On Friday, the IMF released a detailed staff report on the state of the Zimbabwe economy. This is part of the IMF’s routine Article IV consultations.
In the report, the IMF assesses the state of the economy and gives its recommendations.
We summarise some of the report’s key points here:
Economic recovery will be slower this year than in 2021
Zimbabwe’s economy grew by 6.3% in 2021, but recovery will be much slower at 3.5% this year, the IMF says.
“Adverse climatic shocks could slow energy and agriculture production. Possible policy slippages, including in the run-up to the 2023 elections, could jeopardize macroeconomic stability and increase financial sector vulnerabilities. Commodity price volatility could adversely affect the external position and global inflation risks could compound domestic price pressures.”
The IMF says Zimbabwe needs political and economic reforms to win the international support that it needs to sustain growth and solve its debt crisis.
The IMF has tough proposals on taxes
The IMF says Zimbabwe needs to raise more tax revenue, because it is collecting less than other economies in the region.
Zimbabwe’s tax-to-GDP ratio was 15.5% of GDP in 2020, which is 3.3 percentage points below African peers. Revenue collections in 2020 were 2.3 percentage points of GDP less than others in the region. The IMF says Zimbabwe must aim to raise revenues by about 1.5 percentage points of GDP from 2021 to 2026.
The IMF proposes VAT on e-commerce. This would add to an already unpopular 2% tax on electronic transactions.
Zimbabwe must limit tax exemptions and zero-rating. Capital gains taxes must be paid on all realised capital gains, and capital gains tax must apply to all capital assets. Zimbabwe must also charge VAT on fee-based financial services
The IMF also recommends that Zimbabwe “subject fuels to VAT and provide an exempt lifeline to VAT on electricity”.
But government is cautious about too many new tax measures. IMF says: “They (government) indicated that political-economy constraints could prevent the elimination of zero-rating schemes given that earlier reform attempts were reversed following public protests.”
In 2019, Zimbabwe suffered violent protests when government dropped subsidies on fuel.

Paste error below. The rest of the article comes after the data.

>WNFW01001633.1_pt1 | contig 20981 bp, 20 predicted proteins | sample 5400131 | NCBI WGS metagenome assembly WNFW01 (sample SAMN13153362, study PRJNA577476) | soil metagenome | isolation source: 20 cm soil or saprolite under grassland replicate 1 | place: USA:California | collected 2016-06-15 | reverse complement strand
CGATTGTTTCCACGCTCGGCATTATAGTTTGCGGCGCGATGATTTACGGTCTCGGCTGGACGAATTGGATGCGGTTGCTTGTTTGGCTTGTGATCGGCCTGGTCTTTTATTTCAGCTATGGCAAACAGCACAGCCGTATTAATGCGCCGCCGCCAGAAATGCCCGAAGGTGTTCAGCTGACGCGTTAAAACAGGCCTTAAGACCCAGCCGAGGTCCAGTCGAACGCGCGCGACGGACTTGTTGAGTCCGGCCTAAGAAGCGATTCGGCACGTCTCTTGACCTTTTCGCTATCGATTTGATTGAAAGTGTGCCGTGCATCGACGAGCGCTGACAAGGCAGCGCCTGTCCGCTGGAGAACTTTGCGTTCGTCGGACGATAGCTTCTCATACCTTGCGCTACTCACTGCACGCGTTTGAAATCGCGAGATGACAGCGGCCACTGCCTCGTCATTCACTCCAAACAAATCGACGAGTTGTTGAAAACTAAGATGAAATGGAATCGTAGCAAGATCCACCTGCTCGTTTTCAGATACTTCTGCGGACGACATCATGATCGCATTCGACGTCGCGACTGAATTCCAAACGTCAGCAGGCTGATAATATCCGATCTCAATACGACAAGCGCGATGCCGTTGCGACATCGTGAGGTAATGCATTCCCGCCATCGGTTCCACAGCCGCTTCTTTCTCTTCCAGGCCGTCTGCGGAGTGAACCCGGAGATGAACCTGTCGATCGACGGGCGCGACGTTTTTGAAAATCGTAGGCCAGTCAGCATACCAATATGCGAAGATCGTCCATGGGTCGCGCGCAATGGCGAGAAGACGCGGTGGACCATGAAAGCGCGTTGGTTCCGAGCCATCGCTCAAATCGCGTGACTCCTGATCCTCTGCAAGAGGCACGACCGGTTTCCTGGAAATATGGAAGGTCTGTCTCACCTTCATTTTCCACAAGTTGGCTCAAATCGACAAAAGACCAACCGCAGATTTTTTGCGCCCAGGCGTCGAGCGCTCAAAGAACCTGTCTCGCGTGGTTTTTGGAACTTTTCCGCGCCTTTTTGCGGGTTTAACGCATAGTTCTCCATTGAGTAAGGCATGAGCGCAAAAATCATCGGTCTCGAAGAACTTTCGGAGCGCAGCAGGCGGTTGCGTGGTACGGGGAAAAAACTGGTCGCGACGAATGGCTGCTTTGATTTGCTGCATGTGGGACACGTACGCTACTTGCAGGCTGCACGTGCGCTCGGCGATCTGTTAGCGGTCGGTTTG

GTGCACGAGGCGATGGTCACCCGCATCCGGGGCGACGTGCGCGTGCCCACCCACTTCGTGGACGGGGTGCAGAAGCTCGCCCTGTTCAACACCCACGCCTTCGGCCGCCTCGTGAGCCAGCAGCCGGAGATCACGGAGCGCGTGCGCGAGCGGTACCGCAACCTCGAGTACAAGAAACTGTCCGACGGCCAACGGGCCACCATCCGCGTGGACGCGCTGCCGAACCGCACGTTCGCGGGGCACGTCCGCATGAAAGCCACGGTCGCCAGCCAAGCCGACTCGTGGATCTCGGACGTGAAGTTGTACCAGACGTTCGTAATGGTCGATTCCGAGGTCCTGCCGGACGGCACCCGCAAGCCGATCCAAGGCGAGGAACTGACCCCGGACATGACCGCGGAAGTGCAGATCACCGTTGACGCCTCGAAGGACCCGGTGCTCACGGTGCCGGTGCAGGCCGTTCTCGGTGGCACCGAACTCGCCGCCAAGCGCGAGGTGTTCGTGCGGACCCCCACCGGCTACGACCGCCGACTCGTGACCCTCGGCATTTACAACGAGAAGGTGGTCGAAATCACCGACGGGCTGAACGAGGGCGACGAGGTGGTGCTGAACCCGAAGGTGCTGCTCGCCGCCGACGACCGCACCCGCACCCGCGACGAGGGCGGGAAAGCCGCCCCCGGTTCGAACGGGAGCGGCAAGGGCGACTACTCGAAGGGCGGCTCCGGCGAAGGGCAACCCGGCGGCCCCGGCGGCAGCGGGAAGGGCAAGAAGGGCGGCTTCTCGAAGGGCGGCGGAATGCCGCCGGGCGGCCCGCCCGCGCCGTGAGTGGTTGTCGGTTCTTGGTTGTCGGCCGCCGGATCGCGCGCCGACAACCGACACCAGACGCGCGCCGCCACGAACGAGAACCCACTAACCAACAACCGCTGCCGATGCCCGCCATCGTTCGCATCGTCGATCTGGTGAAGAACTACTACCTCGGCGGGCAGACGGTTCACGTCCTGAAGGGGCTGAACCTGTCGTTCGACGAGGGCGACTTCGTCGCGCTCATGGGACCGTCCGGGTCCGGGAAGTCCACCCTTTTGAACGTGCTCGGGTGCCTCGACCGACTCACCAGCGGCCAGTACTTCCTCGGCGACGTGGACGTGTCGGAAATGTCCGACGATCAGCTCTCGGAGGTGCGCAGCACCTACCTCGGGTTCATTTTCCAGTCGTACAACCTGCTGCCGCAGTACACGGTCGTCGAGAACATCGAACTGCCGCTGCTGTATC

IMF doubts Govt’s revenue projections
The IMF fears that, if Zimbabwe fails to raise the revenue it expects this year, government will resort to printing money to plug the gap and pay wages.
But the Treasury says if there is a shortfall, it will cut spending on infrastructure instead.
“In case the 2022 projected revenues fall short, the authorities plan to cut capital project outlays, while leaving the wage bill intact. They noted that there is scope to raise more revenues by addressing VAT and corporate tax leakages, reforming the mining sector fiscal regime, and implementing the new Integrated Tax Management System.”
The exchange rate was overvalued by 27% in 2021
The IMF says its calculations, based on demand and forex flows, showed that the Zimdollar was overvalued by up to 27% at the end of December last year.
The auction, IMF says, amounts to a transfer subsidy of up to 5.5% of GDP for those getting forex on that market.
Authorities told the IMF that “parallel market rates are largely driven by behavioral factors rather than economic fundamentals, and thus overshoot the equilibrium exchange rate.”
Zimbabwe doing worse than peers on fighting corruption
Zimbabwe’s systems on fighting corruption lag that of peers, the IMF says.
“Prosecution against corruption is low. Zimbabwe’s mining sector governance and transparency weaknesses constrain the sector’s fiscal take and contributions to economic development,” the IMF finds.
Elections may reverse progress on fiscal discipline
Elections due next year are a threat to progress made by Treasury.
“The recent history of Zimbabwe shows that periods of overly expansionary policies were closely related to election cycles. With a few exceptions, fiscal deficits have generally increased sharply in the runup to elections, accompanied by large inflationary pressures,” the IMF says.
Reform agric support programmes
The IMF says Zimbabwe must “reorient and rationalize” farm subsidies, such as Command Agriculture.
Zimbabwe must instead adopt a “formula-based determination of the procurement price, based on futures prices in US dollars”.
Farmers must be free to sell crops on the open market, and not only to the Grain marketing Board. Government spending, the IMF says, must instead be focused on research, extension, and animal disease control.